Therefore I am not surprised that players can show their best creative and technical level during a game. This maximizing of the own skills is something unique. Kibitzing, commenting games, post-mortems or trainings can never stimulate the same. Exactly because of this it is crucial for somebodies development to play often official games. You need to feel the wood (or today also often plastic) as in the love for wood 1979 chess documentary.

In my article distrust I already once referred to this documentary to talk about smoking during chess but this time I want to use a specific fragment with Jan Timman in which he discuss about homework. He tells us that studying openings is important for a professional but he also warns not just to apply uncritically the analysis in a game.  Not rarely he detects at the board something extra which wasn't prepared at home. The pressure of an official game let you sometimes refute several hours of analysis made at home in just a couple of minutes. From my own practice I remember 2 such cases.

In 2001 I played in the Antwerp Handel against Schepers a dubious line of the Spanish which I analyzed a lot at home to make it playable. Surprisingly at the board I improved my own home-analysis made in 1996 by playing g5 instead of c5.

Recently I encountered something similar in the first round of Open Leuven. My opponent played a rare line against my Spanish but wasn't successful as I already met this line in a standard game of 1997. Initially I followed my old analysis but I deviated when I realized things aren't that rosy as predicted.

Both analysis stem already from 20 years ago which definitely plays a role in this story. That is 20 years later than the earlier mentioned documentary but analysis of engines contained still many holes. It was the era that only a supercomputer Deep Blue was able to beat the worldchampion narrowly in a match. I made my analysis with Fritz4, still several hundred of points below the supercomputer.

Today the battleground has changed drastically. I admit that I never improve anymore my more recent analysis on the board as engines became a lot stronger. In the book My Great Predecessors part 4 Kasparov also admits that today it is perfectly possible with an engine to make very accurate and elaborated analysis. The American topgrandmaster Hikaru Nakamura discovered just recently how strong our current top-engines are in a handicap-match.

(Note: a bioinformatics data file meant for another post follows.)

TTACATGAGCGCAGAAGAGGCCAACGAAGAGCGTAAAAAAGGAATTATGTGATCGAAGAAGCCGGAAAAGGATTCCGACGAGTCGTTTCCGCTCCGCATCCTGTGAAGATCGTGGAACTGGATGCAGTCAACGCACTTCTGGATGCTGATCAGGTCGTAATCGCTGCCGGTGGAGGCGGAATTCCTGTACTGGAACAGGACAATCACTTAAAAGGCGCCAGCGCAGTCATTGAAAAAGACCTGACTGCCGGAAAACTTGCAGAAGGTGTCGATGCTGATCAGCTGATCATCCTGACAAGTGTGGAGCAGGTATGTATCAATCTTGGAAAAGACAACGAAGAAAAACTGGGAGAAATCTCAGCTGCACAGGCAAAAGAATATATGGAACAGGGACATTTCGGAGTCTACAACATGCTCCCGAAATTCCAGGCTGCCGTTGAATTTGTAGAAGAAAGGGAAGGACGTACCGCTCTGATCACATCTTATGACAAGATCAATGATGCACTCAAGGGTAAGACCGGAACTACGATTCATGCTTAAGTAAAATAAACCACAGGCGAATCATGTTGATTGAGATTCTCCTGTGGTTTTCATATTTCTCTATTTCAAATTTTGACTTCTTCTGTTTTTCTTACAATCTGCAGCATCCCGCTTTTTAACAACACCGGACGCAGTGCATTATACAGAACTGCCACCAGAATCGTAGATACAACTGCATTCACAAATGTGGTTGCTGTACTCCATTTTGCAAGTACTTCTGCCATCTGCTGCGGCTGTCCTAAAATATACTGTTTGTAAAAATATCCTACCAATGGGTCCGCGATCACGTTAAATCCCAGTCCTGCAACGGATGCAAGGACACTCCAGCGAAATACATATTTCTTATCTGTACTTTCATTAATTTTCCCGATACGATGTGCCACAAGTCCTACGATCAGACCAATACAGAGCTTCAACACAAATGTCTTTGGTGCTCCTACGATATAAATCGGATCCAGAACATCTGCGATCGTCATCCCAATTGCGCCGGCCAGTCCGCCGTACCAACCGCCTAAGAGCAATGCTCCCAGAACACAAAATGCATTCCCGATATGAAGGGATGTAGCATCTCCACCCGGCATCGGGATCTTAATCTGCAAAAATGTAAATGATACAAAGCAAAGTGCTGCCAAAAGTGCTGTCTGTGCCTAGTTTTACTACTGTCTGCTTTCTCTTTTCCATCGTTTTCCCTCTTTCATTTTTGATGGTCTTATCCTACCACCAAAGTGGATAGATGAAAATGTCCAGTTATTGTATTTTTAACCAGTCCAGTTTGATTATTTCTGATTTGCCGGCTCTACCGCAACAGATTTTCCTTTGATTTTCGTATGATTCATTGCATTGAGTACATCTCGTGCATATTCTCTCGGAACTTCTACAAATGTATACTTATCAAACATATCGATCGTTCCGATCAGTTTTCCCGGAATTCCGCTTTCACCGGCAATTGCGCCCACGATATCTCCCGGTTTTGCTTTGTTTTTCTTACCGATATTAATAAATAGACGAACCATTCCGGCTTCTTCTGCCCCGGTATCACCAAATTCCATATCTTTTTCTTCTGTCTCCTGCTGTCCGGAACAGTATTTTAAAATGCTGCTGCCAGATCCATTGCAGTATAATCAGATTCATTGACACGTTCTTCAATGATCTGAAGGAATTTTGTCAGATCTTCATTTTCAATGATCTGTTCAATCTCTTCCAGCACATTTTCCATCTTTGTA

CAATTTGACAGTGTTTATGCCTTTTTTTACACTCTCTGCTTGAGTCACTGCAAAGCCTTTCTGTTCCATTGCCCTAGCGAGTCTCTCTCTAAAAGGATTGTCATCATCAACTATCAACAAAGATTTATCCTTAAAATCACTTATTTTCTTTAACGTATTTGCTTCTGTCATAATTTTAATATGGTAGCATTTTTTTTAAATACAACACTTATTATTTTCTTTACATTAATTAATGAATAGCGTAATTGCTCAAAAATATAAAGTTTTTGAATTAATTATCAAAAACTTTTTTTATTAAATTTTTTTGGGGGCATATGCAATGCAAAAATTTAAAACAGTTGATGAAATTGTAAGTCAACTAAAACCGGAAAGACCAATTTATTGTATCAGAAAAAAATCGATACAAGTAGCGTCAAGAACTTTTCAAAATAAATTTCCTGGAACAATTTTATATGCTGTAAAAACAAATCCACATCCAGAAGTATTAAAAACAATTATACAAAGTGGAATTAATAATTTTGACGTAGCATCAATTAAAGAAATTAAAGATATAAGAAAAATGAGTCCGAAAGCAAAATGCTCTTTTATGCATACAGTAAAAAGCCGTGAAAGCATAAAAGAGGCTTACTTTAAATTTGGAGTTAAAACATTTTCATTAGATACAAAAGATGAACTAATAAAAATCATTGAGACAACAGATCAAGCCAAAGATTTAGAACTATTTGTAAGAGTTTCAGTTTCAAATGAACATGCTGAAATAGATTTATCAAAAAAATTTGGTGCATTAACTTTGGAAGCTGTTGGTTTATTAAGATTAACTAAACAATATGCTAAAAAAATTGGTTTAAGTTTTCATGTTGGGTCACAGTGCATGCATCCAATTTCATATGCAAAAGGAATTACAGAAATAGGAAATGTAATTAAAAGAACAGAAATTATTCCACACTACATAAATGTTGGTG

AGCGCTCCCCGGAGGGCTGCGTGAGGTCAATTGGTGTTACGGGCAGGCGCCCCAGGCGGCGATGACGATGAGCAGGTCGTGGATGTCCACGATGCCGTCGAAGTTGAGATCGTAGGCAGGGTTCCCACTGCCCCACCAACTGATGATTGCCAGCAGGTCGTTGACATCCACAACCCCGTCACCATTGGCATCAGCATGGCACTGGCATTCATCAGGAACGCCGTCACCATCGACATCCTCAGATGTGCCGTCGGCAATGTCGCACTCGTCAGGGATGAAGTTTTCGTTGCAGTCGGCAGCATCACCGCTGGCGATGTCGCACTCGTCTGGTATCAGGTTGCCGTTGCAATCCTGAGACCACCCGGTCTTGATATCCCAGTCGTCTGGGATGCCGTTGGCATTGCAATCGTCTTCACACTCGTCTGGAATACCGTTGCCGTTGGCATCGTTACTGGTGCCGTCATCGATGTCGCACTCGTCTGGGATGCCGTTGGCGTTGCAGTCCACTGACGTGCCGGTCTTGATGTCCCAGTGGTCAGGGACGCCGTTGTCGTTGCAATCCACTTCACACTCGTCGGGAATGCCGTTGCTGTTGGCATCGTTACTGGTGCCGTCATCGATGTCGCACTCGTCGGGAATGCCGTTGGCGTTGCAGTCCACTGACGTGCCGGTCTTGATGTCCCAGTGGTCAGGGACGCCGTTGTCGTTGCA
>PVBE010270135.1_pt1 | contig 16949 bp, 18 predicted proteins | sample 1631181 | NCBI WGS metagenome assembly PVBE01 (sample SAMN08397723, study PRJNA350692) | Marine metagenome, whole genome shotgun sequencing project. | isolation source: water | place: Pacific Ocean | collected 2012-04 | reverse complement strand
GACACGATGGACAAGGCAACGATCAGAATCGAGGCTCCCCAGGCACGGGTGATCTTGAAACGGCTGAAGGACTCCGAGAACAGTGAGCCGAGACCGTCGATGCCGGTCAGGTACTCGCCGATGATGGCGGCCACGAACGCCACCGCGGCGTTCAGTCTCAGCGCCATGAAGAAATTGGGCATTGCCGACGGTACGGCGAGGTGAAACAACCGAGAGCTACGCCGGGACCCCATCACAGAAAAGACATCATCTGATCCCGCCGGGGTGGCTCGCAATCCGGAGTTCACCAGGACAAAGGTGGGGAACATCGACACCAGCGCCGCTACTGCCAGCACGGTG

So the race with the machine is for sure finished. Engines can tell us in a nano-second which moves are the best and "feeling wood" won't make any difference. Nevertheless there remain some advantages of "feeling wood". Some are building up resilience, absorbing much better new knowledge, enjoying the process of discovering something independently,.. In short our game is much more than just playing correct moves.


Monday, January 11, 2016

Crazy rooks

10 years ago my Russian parents-in-law visited for the first time Belgium to attend the wedding of their daughter and me. Of course there was also time to do some sightseeing but the trip to our cold North Sea gave them without doubt the most pleasure. Normally my parents-in-law are very quiet people but they couldn't hide their emotions when seeing the see. Without possessing swimsuits , they took off their upper clothes and ran into the sea. They danced and laughed in the water for some time while I smiled on the beach viewing this peculiar picture. The most nearby sea for Ufa, where my parents-in-law are living, is the Kaspian Sea and that is still 17 hours driving by car so not something easy to do.

Now the other way around it also happens that my parents-in-law smile when we Belgians react super enthusiastic for some very ordinary stuff in Russia. In the past Christmas holidays we organised a real hunt for stalactites. What? Well while here in Belgium the temperature was around +10 degrees, we had in the second week temperatures around -20 degrees. The cold let grew everywhere stalactites with amazing speed. Most are hanging intangible. Besides you better stay away from them as it can hurt you a lot when such stalactite breaks off. I was told that each year some people die being hit by them when ice starts to melt. Fortunately we can also find some closer to the ground. Nonetheless we asked our children not to touch parked cars as otherwise their alarm could go off. Below a picture of my daughter proudly posing with one of her catches.
Gloves aren't redundant when holding such stalactite as they are really extremely cold.

With this unorthodox introduction I bring up a complex theme: fun. You can find it in the most unimportant things but it is for everybody different as it among other things depends a lot of the surprise-element. The importance of seeking and finding fun can't be underestimated as it is the engine of happiness.